However, President Ronald Reagan quickly revived de facto COINTELPRO tactics with a virulent campaign against the Soviet Union (the “evil empire”), seeing Reds everywhere once again. In a series of executive orders, intelligence findings, and National Security Decision Directives (NSDD), he authorized widespread domestic covert surveillance by the CIA, FBI, and National Security Agency, among others, that included directives “to go anywhere, do anything” to destroy “terrorists.” Thus, the modern war on “terrorism” really began with Reagan, not George W. Bush. By 1986 the FBI had created a government-wide formal Counter-Terrorism Operations Plan. Between 1982-1988, thousands of individuals had been harassed and intimidated, 1,600 groups had been improperly targeted, and over 18,000 individuals and groups had been identified as suspects in “terrorist” activities. I myself got swept up as a “suspect” in this paranoid madness which used concocted propaganda, stage managing with thousands of informants/infiltrators, the creation of enemies all over the place at home. It cost me dearly physically. It was ridiculous. Reagan claimed impoverished Nicaragua was creating a “Soviet beachhead” and that its revolutionary aspirations for social justice posed “an unusual and extraordinary threat to the national security” of the United States, even suggesting that it might invade the U.S. at the small border town of Harlingen, Texas. This, despite the fact that Harlingen was 1,250 miles and four countries distant from Managua which was preoccupied defending itself from Reagan’s 20,000 Contra terrorists.

Unfortunately, President George W. Bush’s Department of Justice in 2002 formally eliminated most of the remaining legal restrictions on domestic intelligence that had been implemented as a result of the 1976 Church Committee Hearings, limitations that had already been virtually wiped out by Reagan in the 1980s, and ignored by Bush I and Clinton. The war on terror has accelerated since 9/11 with a vengeance and the Obama administration has only continued to expand elimination of restrictions. Using the same methods of stage managing a war on terror using informants and concocting propaganda to the extreme, we are now declaring Muslims, at home and abroad, as the new “terrorists.”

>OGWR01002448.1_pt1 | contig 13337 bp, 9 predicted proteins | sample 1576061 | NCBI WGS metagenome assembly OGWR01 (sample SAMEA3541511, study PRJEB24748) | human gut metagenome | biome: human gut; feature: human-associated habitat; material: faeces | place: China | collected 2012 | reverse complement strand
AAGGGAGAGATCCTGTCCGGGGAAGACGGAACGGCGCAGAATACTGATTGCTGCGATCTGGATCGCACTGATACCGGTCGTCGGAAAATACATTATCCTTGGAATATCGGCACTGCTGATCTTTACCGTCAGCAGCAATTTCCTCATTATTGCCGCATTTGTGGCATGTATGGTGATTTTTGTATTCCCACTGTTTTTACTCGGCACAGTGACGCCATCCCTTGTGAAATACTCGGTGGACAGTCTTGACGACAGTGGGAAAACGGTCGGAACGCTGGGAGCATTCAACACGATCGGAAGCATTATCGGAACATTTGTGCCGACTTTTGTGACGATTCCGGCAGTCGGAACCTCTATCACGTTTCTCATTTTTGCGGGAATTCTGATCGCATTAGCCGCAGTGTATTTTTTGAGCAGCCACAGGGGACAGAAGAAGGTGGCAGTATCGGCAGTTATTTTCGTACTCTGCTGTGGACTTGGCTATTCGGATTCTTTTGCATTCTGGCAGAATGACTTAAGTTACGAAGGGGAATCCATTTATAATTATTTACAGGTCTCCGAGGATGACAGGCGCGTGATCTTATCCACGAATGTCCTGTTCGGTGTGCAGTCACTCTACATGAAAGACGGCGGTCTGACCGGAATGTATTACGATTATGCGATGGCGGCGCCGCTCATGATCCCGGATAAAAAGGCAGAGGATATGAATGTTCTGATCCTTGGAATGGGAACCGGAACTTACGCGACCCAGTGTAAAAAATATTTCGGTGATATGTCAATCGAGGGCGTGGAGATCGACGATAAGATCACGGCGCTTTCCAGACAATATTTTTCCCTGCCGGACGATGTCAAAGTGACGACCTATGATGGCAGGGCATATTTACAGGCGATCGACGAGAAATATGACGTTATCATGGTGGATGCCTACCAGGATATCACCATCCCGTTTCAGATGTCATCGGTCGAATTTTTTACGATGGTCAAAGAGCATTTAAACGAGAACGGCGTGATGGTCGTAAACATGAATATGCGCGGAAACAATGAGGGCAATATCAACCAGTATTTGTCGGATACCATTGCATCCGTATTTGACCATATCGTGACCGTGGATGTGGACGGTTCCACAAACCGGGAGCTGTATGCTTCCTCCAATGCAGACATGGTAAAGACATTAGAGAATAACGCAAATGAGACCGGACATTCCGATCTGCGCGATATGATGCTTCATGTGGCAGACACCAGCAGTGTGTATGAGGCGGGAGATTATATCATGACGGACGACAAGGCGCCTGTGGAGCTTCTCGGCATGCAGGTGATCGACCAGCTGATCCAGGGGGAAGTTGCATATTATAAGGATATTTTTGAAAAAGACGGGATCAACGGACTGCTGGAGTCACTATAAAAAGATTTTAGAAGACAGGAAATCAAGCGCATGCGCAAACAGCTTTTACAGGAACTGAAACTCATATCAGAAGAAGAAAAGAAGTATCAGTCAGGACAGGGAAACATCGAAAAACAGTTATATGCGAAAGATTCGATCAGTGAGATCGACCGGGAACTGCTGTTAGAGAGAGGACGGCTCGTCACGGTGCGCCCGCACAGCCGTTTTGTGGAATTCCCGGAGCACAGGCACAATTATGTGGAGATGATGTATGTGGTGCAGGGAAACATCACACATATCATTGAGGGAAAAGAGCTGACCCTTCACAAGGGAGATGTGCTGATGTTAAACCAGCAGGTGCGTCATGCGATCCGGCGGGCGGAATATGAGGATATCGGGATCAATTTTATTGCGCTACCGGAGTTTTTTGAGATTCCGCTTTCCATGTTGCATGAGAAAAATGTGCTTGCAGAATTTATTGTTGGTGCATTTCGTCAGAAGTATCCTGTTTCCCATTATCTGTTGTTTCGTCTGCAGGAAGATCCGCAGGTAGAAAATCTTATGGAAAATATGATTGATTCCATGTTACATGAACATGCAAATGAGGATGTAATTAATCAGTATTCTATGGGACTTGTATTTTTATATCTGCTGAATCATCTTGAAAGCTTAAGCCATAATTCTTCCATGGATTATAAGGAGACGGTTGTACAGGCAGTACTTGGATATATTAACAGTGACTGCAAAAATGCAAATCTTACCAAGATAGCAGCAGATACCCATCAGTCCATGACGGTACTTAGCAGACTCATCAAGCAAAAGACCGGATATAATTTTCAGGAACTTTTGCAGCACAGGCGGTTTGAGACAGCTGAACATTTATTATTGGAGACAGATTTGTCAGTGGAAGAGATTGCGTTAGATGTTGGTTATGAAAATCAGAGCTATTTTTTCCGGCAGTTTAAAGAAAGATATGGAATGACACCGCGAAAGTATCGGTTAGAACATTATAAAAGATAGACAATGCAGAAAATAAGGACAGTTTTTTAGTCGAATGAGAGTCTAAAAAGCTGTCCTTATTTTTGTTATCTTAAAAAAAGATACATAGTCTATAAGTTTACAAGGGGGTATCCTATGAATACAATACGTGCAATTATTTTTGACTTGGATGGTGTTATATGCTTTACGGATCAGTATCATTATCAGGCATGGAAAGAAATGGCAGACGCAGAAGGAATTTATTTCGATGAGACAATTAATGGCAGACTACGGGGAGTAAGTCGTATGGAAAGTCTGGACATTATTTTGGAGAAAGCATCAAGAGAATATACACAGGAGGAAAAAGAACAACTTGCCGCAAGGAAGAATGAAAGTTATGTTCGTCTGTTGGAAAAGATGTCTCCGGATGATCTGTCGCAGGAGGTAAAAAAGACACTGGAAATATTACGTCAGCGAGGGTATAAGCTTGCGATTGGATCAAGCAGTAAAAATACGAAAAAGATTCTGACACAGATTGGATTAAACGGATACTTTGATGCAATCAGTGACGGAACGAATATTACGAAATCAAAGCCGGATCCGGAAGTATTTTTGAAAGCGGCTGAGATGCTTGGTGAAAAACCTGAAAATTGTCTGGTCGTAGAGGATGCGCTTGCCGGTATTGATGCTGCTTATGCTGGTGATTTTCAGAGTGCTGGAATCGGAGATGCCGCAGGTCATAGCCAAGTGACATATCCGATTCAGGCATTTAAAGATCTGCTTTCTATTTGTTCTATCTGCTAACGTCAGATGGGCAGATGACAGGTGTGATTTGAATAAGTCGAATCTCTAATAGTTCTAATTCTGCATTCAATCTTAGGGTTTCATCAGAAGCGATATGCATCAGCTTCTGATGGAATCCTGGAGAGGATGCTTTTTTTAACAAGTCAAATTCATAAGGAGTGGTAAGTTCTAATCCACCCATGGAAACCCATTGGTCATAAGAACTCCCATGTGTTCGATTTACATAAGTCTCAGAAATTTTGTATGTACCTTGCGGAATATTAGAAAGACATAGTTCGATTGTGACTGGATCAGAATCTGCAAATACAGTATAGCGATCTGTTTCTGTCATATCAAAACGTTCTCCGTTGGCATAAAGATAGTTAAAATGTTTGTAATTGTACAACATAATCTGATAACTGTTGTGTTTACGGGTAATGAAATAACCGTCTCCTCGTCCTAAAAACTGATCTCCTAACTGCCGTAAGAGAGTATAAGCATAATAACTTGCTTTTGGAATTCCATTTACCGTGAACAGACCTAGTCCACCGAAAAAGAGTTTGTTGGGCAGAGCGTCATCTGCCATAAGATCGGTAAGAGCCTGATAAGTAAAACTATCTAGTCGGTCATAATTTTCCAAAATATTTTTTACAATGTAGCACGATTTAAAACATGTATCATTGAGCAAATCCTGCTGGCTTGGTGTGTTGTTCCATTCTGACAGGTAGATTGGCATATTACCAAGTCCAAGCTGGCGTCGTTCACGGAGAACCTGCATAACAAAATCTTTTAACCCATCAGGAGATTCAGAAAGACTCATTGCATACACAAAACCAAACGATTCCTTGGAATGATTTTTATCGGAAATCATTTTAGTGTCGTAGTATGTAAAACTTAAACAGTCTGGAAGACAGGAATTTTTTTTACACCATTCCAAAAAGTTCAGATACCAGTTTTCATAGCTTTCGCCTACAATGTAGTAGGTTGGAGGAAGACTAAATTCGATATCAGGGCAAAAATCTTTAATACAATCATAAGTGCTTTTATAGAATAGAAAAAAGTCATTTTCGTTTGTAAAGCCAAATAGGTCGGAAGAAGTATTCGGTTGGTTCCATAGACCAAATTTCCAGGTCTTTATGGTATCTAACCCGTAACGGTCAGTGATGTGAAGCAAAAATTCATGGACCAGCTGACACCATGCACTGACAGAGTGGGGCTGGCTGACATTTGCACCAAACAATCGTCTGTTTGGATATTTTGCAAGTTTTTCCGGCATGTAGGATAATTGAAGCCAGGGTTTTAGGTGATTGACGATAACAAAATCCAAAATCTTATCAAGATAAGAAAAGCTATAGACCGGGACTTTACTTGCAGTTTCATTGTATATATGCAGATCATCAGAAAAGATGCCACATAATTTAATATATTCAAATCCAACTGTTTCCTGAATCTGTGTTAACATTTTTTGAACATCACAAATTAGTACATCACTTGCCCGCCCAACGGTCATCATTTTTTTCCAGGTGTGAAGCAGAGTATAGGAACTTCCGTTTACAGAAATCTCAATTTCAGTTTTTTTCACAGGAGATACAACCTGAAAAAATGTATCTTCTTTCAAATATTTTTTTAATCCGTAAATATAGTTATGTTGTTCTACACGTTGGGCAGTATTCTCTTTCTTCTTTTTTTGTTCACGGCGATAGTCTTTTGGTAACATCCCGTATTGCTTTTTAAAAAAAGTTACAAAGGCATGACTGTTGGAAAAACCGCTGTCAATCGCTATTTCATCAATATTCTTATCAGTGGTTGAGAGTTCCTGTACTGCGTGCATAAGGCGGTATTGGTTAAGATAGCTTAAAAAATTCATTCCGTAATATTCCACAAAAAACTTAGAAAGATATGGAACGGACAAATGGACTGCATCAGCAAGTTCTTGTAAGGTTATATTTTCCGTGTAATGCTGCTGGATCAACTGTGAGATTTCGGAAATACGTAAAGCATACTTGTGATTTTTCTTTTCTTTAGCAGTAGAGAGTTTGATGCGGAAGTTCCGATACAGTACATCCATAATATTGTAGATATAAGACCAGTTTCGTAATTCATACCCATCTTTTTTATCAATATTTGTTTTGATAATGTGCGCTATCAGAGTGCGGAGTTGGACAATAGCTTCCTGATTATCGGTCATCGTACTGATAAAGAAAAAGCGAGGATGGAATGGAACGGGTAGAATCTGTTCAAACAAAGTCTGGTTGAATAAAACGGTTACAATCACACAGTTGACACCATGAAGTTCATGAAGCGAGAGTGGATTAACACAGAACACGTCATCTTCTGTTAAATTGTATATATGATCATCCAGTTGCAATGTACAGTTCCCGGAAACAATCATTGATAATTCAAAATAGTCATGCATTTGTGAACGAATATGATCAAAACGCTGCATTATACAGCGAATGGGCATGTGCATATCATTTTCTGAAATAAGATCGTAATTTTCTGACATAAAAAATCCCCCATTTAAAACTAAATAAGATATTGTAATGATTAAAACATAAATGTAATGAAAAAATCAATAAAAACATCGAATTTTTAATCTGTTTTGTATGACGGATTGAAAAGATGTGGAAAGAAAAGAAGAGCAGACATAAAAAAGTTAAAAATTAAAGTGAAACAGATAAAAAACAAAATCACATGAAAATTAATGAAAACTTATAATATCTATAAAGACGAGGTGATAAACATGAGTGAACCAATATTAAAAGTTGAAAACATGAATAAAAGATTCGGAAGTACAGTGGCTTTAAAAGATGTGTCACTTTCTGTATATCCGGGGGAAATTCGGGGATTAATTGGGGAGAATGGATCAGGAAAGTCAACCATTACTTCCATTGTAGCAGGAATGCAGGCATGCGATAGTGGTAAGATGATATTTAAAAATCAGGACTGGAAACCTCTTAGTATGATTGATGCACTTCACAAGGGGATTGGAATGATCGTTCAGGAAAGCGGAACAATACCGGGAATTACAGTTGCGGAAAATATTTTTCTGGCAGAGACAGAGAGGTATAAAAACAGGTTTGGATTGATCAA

Ex-career FBI agent, Jack Ryan, has testified that virtually all FBI agents are expected to have informants, also known as source, asset, snitch, stool-pigeon, or a 137 (informant file number). The pressure to distort, exaggerate, misrepresent, falsify or otherwise manipulate information is common despite rules and procedures intended to prevent abuse.

Although Middle East terrorists have largely replaced the earlier target of the official fear campaign, “radicals” suspected of being supportive of the Red menace, there are many within our country who continue to disparage “socialism” as a great and terrible threat. Being able to declare evils du jour enables the politics of fear to continue, ad infinitum, perpetuating uncritical thinking and the ballooning of military and intelligence budgets. Thus, the military-intelligence industrial complex and all that it represents, including immense profits at the expense of domestic health, is entrenched further at the expense of freedoms at home, which in my opinion is nothing good.

S. Brian Willson, Portland, Oregon

*USAF Installation Security and Law Enforcement Officer, 1966-1970; Commander, combat security unit protecting U.S. airbases in Viet Nam, 1969; Member, International Association of Chiefs of Police, 1967-1970; Honorably Discharged as Captain; Inactive member, Washington, DC Bar; Member, Veterans For Peace